The Ukrainian conflict and the Western sanctions that have restricted Russia’s access to Western technology have made it clear that Russia has made no attempt to create its own space station so far, and the job now seems particularly difficult.

Russian and Soviet space stations, notably Mir, existed long before the International Space Station was built. The United States also had Skylab.

Given the warnings coming out of Moscow, according to John Logsdon, founder and former head of the George Washington University institution, NASA has had plenty of time to prepare for a Russian pullout and would be failing in its job if it hadn’t been considering this for a while. He added: “Its political usefulness certainly has eroded over time. One choice is to proclaim success with the station and use this as a reason to deorbit it and divert the money towards exploration.

Source: AP News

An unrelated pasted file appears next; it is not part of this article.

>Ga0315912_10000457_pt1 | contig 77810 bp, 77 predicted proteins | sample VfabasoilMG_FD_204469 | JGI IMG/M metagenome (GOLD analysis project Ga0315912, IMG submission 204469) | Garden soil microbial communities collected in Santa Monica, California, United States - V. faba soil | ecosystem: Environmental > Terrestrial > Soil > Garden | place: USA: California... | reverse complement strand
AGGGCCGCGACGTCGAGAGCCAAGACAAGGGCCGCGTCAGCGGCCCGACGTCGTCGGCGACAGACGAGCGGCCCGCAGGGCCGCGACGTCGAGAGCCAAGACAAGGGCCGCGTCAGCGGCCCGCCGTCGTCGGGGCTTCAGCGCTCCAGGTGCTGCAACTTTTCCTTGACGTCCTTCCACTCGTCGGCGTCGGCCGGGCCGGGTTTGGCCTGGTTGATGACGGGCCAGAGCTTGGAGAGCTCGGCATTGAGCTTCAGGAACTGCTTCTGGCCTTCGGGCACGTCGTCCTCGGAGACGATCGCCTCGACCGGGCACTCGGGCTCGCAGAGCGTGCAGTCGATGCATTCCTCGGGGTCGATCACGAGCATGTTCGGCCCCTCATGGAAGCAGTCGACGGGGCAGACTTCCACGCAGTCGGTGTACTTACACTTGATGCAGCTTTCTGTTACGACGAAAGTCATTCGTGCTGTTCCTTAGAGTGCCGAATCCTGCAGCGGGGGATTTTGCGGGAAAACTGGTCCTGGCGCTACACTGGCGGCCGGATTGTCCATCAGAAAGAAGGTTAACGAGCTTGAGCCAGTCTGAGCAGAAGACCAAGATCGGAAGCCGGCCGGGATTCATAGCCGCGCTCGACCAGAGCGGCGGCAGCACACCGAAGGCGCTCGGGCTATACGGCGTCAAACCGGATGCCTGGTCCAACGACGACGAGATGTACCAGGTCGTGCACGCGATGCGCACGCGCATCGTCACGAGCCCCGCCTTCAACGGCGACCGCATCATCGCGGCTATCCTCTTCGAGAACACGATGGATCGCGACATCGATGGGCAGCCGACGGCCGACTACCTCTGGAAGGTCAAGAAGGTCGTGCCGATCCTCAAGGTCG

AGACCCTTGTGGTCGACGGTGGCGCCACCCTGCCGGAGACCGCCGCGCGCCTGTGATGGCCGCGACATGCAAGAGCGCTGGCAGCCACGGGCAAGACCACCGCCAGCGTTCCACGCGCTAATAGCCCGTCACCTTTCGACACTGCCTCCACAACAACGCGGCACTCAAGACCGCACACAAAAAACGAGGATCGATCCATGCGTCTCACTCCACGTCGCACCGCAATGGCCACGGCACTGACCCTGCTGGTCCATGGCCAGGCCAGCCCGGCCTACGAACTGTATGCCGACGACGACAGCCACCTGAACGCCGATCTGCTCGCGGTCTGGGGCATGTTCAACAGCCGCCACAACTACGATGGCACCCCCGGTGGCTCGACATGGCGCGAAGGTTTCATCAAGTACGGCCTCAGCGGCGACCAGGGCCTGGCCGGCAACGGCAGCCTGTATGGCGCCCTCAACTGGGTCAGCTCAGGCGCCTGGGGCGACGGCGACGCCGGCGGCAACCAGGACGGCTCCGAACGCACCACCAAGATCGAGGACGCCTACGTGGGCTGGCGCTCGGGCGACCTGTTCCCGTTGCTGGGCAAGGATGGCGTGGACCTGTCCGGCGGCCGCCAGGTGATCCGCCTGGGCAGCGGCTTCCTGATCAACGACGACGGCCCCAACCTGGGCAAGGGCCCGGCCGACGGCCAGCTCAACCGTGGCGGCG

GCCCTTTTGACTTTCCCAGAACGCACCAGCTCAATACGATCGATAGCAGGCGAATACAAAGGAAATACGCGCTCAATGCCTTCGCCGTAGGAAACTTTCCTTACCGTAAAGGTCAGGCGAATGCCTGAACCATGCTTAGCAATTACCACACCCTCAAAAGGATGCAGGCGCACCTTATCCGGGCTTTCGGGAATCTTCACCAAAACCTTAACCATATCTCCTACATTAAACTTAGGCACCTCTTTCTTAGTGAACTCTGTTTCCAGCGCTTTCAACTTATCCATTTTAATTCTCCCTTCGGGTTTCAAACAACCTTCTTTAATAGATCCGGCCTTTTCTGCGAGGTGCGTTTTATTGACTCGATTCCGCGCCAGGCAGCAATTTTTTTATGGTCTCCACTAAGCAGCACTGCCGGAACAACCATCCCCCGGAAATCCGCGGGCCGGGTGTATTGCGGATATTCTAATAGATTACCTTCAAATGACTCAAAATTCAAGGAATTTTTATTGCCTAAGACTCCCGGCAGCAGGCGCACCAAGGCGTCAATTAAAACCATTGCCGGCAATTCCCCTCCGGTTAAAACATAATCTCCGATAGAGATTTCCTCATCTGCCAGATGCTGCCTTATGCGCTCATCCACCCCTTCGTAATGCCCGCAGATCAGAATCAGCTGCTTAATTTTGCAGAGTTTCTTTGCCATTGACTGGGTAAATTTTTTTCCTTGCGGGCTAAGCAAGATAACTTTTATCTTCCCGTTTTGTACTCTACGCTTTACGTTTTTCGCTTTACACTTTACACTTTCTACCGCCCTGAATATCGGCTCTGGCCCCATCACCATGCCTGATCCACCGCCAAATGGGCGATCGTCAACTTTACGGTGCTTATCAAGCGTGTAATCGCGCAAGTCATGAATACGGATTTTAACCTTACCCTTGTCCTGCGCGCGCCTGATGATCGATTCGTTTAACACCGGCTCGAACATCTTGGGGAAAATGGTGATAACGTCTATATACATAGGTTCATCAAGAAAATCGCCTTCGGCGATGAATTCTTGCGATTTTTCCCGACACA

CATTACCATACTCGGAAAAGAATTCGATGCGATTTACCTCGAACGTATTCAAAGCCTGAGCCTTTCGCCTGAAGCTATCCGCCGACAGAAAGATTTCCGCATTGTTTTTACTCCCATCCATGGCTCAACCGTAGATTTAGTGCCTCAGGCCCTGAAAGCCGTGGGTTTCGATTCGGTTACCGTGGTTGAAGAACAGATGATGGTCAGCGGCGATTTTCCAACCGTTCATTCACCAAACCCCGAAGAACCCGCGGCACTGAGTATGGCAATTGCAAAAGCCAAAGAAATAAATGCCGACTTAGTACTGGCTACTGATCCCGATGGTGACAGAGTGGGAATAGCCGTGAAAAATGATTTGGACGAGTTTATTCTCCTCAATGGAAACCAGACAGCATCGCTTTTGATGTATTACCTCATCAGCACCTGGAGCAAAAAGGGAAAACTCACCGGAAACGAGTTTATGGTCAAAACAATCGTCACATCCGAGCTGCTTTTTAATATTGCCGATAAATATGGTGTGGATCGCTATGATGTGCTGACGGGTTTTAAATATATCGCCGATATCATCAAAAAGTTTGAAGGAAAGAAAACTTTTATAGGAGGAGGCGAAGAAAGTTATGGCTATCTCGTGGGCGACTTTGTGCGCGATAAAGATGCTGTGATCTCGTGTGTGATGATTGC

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Written by Alex Bruno

Alex is a writer with a passion for space exploration and a penchant for satirical commentary. He has written extensively on the latest discoveries in astronomy and astrophysics, as well as the ongoing efforts to explore our solar system and beyond. In addition to his space-related work, Alex is also known for his satirical writing, which often takes a humorous and irreverent look at contemporary issues and events. His unique blend of science and humor has earned him a dedicated following and numerous accolades. When he's not writing, Alex can often be found stargazing with his telescope or honing his comedic skills at local open mic nights.